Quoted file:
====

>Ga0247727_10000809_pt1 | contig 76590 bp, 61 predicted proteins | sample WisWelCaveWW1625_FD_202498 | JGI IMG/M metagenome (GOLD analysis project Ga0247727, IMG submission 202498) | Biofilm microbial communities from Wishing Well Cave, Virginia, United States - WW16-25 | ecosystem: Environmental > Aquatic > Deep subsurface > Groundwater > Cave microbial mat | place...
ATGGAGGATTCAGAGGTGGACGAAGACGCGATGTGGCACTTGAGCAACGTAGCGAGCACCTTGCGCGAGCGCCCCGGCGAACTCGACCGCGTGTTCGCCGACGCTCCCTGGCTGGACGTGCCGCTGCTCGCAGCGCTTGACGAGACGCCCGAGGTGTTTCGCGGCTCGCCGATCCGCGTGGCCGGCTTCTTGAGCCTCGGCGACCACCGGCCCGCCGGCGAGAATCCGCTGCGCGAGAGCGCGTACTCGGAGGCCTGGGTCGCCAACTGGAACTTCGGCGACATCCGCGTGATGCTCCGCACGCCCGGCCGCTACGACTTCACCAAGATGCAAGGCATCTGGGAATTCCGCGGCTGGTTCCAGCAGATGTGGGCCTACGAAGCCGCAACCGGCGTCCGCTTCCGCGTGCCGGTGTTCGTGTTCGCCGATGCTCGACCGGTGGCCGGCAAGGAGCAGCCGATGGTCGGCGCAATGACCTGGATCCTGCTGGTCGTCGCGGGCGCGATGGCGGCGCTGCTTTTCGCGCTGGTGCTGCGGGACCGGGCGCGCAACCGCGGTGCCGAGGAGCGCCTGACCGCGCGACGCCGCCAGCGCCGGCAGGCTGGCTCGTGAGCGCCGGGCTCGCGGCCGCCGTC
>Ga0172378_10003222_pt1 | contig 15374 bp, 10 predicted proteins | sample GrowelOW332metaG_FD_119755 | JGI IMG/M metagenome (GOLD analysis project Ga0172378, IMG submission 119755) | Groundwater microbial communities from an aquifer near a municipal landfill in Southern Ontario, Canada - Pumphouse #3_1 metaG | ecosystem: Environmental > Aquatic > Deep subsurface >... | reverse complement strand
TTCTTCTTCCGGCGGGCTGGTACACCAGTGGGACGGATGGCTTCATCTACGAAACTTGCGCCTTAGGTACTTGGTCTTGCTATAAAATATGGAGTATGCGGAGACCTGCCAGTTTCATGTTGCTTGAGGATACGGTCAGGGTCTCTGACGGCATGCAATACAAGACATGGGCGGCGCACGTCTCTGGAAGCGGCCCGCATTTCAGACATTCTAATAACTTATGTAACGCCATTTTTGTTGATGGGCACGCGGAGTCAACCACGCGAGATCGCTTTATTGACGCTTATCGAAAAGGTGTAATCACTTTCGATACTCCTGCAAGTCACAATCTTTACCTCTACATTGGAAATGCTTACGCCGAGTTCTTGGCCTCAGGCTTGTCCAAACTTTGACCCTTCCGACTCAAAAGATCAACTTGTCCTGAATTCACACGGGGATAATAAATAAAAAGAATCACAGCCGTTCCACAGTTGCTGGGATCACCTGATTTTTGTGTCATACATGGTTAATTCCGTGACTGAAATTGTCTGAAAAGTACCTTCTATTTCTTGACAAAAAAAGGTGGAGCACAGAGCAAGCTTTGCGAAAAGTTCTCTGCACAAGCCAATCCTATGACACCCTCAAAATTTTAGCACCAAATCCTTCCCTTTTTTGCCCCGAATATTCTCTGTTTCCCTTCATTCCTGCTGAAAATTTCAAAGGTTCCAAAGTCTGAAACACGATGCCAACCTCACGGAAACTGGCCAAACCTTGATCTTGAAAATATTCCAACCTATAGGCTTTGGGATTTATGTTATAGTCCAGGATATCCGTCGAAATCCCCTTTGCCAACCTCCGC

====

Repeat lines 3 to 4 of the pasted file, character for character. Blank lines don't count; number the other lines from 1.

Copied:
>Ga0172378_10003222_pt1 | contig 15374 bp, 10 predicted proteins | sample GrowelOW332metaG_FD_119755 | JGI IMG/M metagenome (GOLD analysis project Ga0172378, IMG submission 119755) | Groundwater microbial communities from an aquifer near a municipal landfill in Southern Ontario, Canada - Pumphouse #3_1 metaG | ecosystem: Environmental > Aquatic > Deep subsurface >... | reverse complement strand
TTCTTCTTCCGGCGGGCTGGTACACCAGTGGGACGGATGGCTTCATCTACGAAACTTGCGCCTTAGGTACTTGGTCTTGCTATAAAATATGGAGTATGCGGAGACCTGCCAGTTTCATGTTGCTTGAGGATACGGTCAGGGTCTCTGACGGCATGCAATACAAGACATGGGCGGCGCACGTCTCTGGAAGCGGCCCGCATTTCAGACATTCTAATAACTTATGTAACGCCATTTTTGTTGATGGGCACGCGGAGTCAACCACGCGAGATCGCTTTATTGACGCTTATCGAAAAGGTGTAATCACTTTCGATACTCCTGCAAGTCACAATCTTTACCTCTACATTGGAAATGCTTACGCCGAGTTCTTGGCCTCAGGCTTGTCCAAACTTTGACCCTTCCGACTCAAAAGATCAACTTGTCCTGAATTCACACGGGGATAATAAATAAAAAGAATCACAGCCGTTCCACAGTTGCTGGGATCACCTGATTTTTGTGTCATACATGGTTAATTCCGTGACTGAAATTGTCTGAAAAGTACCTTCTATTTCTTGACAAAAAAAGGTGGAGCACAGAGCAAGCTTTGCGAAAAGTTCTCTGCACAAGCCAATCCTATGACACCCTCAAAATTTTAGCACCAAATCCTTCCCTTTTTTGCCCCGAATATTCTCTGTTTCCCTTCATTCCTGCTGAAAATTTCAAAGGTTCCAAAGTCTGAAACACGATGCCAACCTCACGGAAACTGGCCAAACCTTGATCTTGAAAATATTCCAACCTATAGGCTTTGGGATTTATGTTATAGTCCAGGATATCCGTCGAAATCCCCTTTGCCAACCTCCGC